Kyosho Mooneyes street van

Kyosho Mooneyes street van

Patterelli, Louie

Moon Equipment Co. has been a part of American hot-rod history for over 35 years, and it contributed to the custom-street-van craze. In the late ’80s, when Dean Moon passed away, the company was purchased by his friend Shige Sugamuma, who carried on the tradition of this automotive performance icon and introduce the Moon product line to Japan (the most recognizable product ademark spun-aluminum wheel disks). ty Astro and GMC Safari vans are extremely popular in Japan they’re being customized as they are in the States. This has on to build a van that it hopes will boost the popularity of s here. Kyosho * has followed up with a 1ho-scale nitro-powered by? Because it’s bad, it’s cool and we get to play with it. So, for mood rings and leisure suits because it’s time to boogie.


The Kyosho GSX-11 engine started on the first pull and settled into a nice burbling idle. After breaking it in, I leaned the carb out as suggested in the instructions and then let it rip. The GSX-11 has adequate torque and a crisp throttle response, but it lacks the punch you get from performance-oriented .12- and .15-size engines; what it lacks in brute power, however, it makes up for in ease of operation.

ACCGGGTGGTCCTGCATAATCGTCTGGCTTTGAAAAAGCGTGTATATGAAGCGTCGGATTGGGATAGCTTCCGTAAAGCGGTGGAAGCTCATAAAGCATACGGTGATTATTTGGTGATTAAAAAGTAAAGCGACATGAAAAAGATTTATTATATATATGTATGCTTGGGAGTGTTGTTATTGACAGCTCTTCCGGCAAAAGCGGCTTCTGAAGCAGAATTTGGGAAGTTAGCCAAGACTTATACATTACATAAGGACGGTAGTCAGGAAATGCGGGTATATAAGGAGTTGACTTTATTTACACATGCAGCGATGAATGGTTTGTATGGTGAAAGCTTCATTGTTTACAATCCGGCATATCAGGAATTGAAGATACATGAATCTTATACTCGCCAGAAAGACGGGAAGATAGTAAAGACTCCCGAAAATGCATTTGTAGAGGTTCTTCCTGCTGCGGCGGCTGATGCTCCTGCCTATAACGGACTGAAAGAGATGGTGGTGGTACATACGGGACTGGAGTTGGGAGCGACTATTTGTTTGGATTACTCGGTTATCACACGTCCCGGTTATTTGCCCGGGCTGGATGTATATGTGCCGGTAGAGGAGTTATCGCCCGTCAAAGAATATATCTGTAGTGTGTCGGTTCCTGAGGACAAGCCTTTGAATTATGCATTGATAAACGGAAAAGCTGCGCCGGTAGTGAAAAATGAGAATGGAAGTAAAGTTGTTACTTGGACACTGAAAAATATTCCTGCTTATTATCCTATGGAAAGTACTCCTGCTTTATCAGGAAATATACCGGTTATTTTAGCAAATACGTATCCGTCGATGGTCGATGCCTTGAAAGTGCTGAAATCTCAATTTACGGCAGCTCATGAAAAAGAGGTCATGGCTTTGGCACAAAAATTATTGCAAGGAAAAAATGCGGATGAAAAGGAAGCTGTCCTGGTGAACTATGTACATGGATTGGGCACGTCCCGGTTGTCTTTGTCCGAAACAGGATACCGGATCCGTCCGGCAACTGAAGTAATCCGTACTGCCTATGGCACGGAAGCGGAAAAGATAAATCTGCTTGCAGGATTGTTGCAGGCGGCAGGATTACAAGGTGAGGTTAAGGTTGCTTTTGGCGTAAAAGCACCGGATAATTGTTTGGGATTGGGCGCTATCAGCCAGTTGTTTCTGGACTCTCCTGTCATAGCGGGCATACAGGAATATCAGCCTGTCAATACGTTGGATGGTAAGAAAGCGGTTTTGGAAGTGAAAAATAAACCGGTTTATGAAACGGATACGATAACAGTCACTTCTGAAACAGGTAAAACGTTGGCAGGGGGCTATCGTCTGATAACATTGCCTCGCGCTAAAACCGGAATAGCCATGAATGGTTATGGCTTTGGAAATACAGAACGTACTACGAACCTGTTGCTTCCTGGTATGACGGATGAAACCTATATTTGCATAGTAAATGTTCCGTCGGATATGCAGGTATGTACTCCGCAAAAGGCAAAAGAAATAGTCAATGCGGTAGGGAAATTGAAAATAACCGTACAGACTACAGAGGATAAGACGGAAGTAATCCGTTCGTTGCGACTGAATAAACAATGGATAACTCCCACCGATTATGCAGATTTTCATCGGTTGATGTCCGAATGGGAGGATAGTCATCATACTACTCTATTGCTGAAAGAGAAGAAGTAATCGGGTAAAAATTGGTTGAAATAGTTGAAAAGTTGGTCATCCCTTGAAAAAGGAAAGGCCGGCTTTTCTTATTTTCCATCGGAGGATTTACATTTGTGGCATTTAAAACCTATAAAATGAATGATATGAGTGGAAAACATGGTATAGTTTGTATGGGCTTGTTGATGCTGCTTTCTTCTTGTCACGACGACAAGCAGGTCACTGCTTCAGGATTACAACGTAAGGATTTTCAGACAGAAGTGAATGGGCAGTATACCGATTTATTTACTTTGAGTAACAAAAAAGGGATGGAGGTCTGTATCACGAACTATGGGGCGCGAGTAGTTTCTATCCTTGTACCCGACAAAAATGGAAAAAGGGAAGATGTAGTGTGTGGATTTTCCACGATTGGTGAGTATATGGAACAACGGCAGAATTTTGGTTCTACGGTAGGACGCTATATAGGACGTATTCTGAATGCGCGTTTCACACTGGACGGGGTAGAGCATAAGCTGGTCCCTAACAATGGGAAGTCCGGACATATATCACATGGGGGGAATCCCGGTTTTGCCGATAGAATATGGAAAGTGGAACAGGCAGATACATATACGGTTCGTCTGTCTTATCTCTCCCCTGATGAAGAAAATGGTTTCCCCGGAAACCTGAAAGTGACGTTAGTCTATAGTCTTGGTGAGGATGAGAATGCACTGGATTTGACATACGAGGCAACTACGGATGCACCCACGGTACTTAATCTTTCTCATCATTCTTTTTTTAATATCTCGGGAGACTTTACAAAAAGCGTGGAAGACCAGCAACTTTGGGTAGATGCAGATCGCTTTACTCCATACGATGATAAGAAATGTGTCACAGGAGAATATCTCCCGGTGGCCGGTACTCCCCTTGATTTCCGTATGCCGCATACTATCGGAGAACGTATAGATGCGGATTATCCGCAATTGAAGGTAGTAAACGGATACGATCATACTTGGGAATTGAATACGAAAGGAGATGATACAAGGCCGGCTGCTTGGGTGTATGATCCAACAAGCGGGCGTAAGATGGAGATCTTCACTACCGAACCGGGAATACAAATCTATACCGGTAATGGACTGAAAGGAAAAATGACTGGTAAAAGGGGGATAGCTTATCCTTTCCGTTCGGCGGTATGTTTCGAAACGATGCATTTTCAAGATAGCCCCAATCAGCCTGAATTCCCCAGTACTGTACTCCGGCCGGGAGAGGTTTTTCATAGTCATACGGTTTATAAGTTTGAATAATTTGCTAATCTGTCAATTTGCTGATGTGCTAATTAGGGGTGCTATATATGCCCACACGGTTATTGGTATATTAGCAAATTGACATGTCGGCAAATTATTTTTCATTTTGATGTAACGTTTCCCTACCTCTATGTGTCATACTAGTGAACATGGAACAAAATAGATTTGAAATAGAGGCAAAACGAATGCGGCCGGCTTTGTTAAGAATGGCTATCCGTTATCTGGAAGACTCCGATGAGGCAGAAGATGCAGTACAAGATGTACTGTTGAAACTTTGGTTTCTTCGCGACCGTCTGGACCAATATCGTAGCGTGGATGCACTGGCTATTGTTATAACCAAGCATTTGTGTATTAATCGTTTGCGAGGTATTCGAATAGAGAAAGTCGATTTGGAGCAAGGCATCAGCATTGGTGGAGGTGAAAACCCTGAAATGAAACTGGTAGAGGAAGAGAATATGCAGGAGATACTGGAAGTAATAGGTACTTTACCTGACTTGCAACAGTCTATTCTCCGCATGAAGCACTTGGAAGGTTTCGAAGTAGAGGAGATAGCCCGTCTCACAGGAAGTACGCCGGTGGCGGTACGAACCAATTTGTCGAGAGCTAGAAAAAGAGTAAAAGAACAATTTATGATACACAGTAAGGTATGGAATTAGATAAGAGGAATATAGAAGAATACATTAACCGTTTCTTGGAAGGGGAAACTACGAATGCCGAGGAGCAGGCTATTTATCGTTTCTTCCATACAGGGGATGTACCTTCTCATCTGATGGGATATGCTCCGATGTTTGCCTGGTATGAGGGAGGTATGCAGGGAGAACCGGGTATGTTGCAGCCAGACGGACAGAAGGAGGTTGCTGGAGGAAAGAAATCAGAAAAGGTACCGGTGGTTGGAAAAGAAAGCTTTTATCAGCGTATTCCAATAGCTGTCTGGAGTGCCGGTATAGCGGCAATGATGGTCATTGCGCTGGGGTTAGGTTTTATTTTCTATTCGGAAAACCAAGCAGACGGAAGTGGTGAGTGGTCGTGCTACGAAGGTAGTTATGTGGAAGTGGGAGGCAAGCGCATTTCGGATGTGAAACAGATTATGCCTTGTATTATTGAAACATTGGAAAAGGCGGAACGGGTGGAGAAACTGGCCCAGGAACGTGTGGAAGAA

The Mooneyes van is big and heavy, so don’t expect it to set any land-speed records, but it makes full use of what the engine has to offer. Acceleration is snappy, and even with the 4WD traction, doing donuts requires only a twist of the wheel and a squeeze of the throttle.

In tight corners, the van does lean, but the handling is always predictable. And that brings us to something that isn’t so predictable with a nitro-powered car: reverse. With Kyosho’s ingenious quick reverse clutch (QRC) on board, getting stuck against a curb is a thing of the past. In a jam? Just push the throttle trigger forward and the fun continues … backwards. The QRC is a durable unit that allows all kinds of antisocial stunts, including “Rockfords,” in which you go at full speed in reverse and then crank the steering wheel to swing the nose around and then nail full throttle forward. It’s easy to pull off all kinds of tricks.


Although the engine is a little on the small side, the Mooneyes van is good for a quick trip down memory lane. That’s really what it’s all about-having fun and perpetuating the carefree lifestyle that custom cars and hot rods embody. Just think what a cool towing vehicle it would make for the tricked-out, nitropowered touring car you’ve been dreaming about. Even cooler is that you can reverse it into its parking space.

Thanks, Kyosho, for reminding us how cool hot-rodding was and is.

Copyright Air Age Publishing Jun 1999

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